This has presented a challenge to the industry because where can they put all of those seats?

Who has school buildings? Boston Public School does.

The venture fund contributed money to the Boston Compact that was then ratified by our unelected school committee in 2011 with the commitment to leasing underutilized Boston Public School buildings.

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In December 2011, the unelected Boston School Committee issues 3 RFPs for school buildings.

Eventually, the Dickerman and the Lucy Stone schools were closed and their buildings given to Roxbury Prep Charter School. The Endicott was also closed and the building now houses the Bridge Boston Charter School.

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The unelected Boston School Committee recommitted itself to the Boston Compact last month in the midst of the Unified Enrollment proposal.

This gets to the heart of why I am so alarmed by the Unified Enrollment and the Boston Compact. I do not believe that it is a compact that works in the best interest of the children of BPS because there is no one advocating for our interest.  It is a means of identifying which schools will be closed so that the charter industry can continue it’s unfettered expansion by taking over our buildings.

Here is a link to the entire report.NewSchools-Boston-End-of-Fund-Report-2

 

Speaking for myself. Only.

You’re going to be a great mayor, as long as you take care of the people of Boston and keep the people first.

So what to make of this new mayor? Has he put the people of Boston first? Has he kept us in his heart as he makes decisions?

Mayor Walsh rolled out a major facilities plan in late September with much fanfare. It was sold as a chance to update BPS’s crumbling facilities and upgrade the schools for 21st century learning. Though, Mayor Walsh did admit that some schools would have to be consolidated.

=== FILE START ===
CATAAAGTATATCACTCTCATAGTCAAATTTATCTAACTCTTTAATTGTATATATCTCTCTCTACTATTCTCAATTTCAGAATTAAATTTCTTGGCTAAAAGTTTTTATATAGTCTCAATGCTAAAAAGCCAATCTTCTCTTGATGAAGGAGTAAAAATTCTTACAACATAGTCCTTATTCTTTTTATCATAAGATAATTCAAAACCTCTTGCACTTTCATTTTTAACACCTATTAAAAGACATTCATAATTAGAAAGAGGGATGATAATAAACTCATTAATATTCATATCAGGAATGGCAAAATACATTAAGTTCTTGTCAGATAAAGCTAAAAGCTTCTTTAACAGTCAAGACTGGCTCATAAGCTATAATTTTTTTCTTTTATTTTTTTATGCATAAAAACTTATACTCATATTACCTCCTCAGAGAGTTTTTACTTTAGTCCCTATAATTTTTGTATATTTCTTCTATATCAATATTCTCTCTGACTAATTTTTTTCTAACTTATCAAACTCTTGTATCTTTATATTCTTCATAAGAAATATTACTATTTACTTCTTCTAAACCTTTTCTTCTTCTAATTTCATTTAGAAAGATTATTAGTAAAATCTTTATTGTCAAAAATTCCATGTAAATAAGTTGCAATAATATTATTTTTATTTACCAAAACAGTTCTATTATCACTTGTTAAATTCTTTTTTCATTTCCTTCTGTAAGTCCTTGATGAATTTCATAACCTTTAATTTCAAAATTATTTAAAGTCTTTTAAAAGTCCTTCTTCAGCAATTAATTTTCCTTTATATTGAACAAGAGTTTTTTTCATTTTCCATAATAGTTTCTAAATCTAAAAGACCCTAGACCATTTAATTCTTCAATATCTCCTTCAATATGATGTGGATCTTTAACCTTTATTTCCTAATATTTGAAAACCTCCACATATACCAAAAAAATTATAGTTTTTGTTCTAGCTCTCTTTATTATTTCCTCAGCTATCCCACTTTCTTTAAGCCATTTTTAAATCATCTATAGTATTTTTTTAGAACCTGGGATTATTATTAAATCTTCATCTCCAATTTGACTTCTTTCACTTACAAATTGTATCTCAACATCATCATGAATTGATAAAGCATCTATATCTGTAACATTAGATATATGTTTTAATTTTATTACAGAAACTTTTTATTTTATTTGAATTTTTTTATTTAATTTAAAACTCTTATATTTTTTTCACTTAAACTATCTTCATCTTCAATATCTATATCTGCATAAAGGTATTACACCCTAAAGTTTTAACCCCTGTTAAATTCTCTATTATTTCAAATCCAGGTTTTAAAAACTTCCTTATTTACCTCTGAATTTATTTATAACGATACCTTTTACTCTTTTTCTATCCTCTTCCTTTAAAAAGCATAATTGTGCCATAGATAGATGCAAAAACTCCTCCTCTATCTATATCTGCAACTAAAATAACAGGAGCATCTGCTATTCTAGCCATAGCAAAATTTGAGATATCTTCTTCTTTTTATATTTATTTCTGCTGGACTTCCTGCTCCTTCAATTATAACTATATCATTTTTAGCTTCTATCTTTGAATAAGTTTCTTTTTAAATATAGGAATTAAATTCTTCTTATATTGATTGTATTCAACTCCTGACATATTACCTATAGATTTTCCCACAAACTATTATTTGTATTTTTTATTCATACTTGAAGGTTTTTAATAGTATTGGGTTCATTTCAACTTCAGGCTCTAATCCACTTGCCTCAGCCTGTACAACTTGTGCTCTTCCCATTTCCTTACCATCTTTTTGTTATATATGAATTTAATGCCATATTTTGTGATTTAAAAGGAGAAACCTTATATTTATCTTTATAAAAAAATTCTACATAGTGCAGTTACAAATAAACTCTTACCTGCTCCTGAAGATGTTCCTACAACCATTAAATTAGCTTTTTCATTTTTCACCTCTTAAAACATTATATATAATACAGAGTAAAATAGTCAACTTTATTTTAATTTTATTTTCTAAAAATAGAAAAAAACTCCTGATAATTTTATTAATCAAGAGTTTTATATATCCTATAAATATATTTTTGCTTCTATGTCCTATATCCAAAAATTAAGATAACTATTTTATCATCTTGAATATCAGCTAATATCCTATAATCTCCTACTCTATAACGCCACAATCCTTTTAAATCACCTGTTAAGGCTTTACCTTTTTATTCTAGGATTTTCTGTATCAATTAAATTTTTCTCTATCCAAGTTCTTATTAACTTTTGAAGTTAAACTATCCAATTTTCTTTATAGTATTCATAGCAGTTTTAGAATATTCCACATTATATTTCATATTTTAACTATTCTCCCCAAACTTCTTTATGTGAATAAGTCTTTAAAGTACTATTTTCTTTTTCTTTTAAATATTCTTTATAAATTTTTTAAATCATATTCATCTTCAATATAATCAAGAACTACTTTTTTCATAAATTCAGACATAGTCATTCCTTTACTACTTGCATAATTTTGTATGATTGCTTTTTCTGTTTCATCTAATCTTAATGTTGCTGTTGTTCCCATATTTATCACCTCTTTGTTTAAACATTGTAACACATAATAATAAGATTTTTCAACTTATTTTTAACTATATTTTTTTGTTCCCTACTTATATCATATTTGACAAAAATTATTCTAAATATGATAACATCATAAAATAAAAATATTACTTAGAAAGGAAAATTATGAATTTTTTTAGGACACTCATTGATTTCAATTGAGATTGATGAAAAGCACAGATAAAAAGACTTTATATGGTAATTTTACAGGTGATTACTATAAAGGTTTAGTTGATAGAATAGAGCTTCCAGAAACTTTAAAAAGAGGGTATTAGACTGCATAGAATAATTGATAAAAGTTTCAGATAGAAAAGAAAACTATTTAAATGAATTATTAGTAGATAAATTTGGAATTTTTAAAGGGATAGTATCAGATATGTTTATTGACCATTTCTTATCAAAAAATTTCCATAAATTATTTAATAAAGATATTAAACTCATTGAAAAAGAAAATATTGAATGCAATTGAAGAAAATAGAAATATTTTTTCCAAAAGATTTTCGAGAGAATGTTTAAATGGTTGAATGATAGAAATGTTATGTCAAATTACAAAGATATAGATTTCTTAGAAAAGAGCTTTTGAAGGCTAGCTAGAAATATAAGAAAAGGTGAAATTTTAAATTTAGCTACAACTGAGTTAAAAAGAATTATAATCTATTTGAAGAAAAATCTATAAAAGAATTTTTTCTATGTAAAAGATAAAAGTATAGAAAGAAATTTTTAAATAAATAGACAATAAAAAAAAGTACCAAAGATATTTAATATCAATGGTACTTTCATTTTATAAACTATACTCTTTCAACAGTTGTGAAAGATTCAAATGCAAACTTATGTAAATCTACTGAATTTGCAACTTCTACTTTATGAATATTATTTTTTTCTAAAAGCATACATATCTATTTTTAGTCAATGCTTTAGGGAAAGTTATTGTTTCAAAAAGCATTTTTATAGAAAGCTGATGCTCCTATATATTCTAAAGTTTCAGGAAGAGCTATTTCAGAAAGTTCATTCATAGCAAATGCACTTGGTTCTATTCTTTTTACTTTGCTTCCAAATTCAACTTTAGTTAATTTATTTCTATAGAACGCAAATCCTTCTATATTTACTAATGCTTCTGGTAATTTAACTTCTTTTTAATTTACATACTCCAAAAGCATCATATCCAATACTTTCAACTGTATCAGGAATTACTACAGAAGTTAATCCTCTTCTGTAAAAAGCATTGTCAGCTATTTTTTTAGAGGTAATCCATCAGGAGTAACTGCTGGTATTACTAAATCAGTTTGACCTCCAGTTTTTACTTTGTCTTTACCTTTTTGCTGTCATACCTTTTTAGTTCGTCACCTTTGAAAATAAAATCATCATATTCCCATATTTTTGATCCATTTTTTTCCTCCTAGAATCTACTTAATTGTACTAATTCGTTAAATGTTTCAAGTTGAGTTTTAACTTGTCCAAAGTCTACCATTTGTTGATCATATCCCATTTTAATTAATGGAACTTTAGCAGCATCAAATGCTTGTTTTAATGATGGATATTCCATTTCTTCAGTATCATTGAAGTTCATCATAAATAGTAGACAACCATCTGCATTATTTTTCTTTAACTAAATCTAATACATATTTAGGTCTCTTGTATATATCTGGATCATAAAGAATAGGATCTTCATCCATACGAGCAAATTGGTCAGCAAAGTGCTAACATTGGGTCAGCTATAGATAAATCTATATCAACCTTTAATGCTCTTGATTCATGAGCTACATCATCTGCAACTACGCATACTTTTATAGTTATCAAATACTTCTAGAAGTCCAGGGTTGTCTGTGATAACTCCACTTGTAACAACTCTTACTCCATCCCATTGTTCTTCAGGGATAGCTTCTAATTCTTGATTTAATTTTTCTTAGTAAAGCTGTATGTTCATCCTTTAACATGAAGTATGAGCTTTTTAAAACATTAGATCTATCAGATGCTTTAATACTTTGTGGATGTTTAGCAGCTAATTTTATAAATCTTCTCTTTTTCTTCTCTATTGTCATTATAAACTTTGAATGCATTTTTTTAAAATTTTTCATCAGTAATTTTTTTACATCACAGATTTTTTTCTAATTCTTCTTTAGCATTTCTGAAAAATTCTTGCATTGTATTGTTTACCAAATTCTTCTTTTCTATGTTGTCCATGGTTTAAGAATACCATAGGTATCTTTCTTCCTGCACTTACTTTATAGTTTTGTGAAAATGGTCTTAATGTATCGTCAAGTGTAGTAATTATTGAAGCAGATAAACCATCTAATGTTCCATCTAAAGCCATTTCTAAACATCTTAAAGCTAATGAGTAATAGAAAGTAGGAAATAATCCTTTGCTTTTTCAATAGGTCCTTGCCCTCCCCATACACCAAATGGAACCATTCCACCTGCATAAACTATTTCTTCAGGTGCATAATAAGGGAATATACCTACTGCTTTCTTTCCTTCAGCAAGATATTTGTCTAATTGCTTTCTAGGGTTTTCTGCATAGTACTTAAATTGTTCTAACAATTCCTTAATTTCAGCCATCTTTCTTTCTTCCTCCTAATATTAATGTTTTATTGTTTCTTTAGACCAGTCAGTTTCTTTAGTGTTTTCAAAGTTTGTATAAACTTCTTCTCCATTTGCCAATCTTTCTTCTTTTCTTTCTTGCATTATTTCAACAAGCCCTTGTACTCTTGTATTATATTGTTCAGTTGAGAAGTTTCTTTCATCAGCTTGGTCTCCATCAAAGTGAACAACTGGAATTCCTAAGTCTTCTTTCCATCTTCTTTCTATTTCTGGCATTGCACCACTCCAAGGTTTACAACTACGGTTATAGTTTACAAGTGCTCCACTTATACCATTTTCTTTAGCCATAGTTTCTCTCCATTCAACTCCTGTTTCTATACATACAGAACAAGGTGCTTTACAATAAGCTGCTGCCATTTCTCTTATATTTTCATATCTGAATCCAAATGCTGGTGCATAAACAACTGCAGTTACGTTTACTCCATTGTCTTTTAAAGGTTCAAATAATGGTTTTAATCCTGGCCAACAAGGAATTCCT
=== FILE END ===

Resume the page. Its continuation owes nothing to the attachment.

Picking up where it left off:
The facilities plan calls for a major audit of all BPS facilities. It was announced with much fanfare.

In the same speech where he announced the billion dollar, ten year facilities plan, he also admitted that there was a more controversial part of the plan: school closings and consolidations.

It’s going to be controversial in some ways, but it’s going to be the right thing to do to make sure that our young people get the best education, in the best buildings, with the best principals and the best teachers in this city,” he said.

In off the record meetings with parents, BPS officials have intimated that the mayor wants to get the Boston Public Schools down to 90 buildings.

BPS currently has 126 schools. Mayor Walsh plans to close 36 BPS schools, ¼ of the district.

A recent FOIA request demonstrated that the Boston Compact, the group of administrators from district, charter and Catholic schools, is determining which BPS buildings should be handed over to charters. There is not one facilities plan happening. It is a tri sector facilities plan (district/charters/catholic) that will help charters grow by leasing out the buildings of the schools that they will close.

Operations Subcommittee
Operations Subcommittee

You can see all the posted all documents for review here.

Furthermore, this proposal is not being driven by the wishes of Mayor Walsh’s constituents. These plans are not being hammered out in open meetings where the citizens of Boston can hold policy makers accountable. These decisions are being made in closed meetings with the Gates Foundation and the Walton Foundation where Mayor Walsh is hoping to receive funding for his education agenda.

Philanthropy Subcommittee
Philanthropy Subcommittee

I think everyone can agree that our education policy should be driven by the people of Boston and not outside foundations.

On October the 14th, the unelected Boston School Committee voted unanimously to renew the Boston Compact.

Here are the last Boston Compact meetings:

Here are the last meetings:

 Thursday, November 12


6:30 – 9:00 pm

1st Church of Jamaica Plain

Tuesday, November 17


5:30 – 8:00 pm

West End Boys and Girls Club